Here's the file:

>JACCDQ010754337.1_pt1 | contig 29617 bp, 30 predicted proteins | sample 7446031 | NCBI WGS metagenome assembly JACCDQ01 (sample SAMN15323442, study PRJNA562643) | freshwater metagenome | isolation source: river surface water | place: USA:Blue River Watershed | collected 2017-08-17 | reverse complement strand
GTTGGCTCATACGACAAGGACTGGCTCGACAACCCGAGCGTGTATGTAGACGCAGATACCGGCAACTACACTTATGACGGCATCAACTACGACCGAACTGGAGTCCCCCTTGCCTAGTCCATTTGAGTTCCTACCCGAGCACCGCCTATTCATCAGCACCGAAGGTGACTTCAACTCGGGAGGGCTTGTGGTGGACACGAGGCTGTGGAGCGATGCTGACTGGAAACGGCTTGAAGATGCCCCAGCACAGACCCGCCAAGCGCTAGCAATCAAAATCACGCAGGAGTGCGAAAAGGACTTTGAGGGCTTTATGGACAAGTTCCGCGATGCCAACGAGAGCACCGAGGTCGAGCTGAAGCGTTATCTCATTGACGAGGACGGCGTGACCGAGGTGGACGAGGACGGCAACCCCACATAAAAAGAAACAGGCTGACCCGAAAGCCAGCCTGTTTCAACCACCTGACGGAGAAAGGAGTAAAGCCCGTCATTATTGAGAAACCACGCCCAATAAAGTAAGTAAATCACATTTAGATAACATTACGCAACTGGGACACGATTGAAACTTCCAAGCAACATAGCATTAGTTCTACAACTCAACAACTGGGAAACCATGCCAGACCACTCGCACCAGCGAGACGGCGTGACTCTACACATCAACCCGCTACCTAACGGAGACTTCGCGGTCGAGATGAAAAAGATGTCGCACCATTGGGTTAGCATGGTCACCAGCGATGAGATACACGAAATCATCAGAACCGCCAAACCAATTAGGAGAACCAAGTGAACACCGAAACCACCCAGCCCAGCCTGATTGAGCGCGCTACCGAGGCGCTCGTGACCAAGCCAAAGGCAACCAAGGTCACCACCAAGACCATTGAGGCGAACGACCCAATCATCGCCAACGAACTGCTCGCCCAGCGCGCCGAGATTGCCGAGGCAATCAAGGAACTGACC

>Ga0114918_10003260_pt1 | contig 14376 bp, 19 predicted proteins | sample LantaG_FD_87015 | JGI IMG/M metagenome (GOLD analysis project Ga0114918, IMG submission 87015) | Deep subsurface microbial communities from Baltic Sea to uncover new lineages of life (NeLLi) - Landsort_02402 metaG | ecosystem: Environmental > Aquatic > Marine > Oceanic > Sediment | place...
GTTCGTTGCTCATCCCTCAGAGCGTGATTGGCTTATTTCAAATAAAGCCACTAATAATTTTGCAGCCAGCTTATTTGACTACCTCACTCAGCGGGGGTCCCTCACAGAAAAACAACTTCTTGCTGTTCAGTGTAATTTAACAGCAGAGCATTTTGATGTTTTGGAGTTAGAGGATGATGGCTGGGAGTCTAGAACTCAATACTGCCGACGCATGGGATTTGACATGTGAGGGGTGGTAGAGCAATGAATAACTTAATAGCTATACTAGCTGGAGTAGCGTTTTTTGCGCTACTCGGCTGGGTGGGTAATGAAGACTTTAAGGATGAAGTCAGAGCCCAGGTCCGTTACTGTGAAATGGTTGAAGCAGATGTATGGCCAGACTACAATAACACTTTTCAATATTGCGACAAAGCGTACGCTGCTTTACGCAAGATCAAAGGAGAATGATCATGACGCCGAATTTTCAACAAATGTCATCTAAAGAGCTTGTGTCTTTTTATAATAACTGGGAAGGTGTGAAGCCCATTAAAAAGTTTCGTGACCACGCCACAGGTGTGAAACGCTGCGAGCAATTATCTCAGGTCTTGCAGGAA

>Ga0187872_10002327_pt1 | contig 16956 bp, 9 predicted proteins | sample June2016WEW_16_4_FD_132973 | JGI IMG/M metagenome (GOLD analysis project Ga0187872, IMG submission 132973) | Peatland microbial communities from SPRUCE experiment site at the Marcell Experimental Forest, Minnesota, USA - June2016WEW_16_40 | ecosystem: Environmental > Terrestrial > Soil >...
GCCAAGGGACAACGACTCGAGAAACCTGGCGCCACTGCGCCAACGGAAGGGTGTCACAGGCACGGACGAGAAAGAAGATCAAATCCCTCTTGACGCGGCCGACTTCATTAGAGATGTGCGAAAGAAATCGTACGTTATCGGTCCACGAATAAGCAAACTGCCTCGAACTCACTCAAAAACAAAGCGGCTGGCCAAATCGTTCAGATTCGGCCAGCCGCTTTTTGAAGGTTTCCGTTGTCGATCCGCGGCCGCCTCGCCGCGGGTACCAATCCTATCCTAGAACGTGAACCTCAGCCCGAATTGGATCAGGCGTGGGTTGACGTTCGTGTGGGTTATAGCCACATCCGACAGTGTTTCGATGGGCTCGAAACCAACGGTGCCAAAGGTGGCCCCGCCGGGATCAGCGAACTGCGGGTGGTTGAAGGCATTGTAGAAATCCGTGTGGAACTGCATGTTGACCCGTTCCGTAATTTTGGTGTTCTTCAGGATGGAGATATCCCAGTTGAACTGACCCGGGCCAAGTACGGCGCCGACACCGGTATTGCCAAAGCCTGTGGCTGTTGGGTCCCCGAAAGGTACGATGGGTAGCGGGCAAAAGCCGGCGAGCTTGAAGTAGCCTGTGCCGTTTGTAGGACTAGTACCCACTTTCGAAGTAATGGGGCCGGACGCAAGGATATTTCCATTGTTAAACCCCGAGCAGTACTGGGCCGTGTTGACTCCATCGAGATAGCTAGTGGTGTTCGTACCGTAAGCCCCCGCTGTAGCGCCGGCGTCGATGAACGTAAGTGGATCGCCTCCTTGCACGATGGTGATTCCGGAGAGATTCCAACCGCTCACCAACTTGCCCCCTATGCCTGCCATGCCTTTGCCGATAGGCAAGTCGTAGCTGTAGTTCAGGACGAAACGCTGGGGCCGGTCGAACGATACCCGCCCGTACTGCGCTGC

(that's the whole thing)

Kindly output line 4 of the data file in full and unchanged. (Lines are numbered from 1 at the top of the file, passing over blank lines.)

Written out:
GTTCGTTGCTCATCCCTCAGAGCGTGATTGGCTTATTTCAAATAAAGCCACTAATAATTTTGCAGCCAGCTTATTTGACTACCTCACTCAGCGGGGGTCCCTCACAGAAAAACAACTTCTTGCTGTTCAGTGTAATTTAACAGCAGAGCATTTTGATGTTTTGGAGTTAGAGGATGATGGCTGGGAGTCTAGAACTCAATACTGCCGACGCATGGGATTTGACATGTGAGGGGTGGTAGAGCAATGAATAACTTAATAGCTATACTAGCTGGAGTAGCGTTTTTTGCGCTACTCGGCTGGGTGGGTAATGAAGACTTTAAGGATGAAGTCAGAGCCCAGGTCCGTTACTGTGAAATGGTTGAAGCAGATGTATGGCCAGACTACAATAACACTTTTCAATATTGCGACAAAGCGTACGCTGCTTTACGCAAGATCAAAGGAGAATGATCATGACGCCGAATTTTCAACAAATGTCATCTAAAGAGCTTGTGTCTTTTTATAATAACTGGGAAGGTGTGAAGCCCATTAAAAAGTTTCGTGACCACGCCACAGGTGTGAAACGCTGCGAGCAATTATCTCAGGTCTTGCAGGAA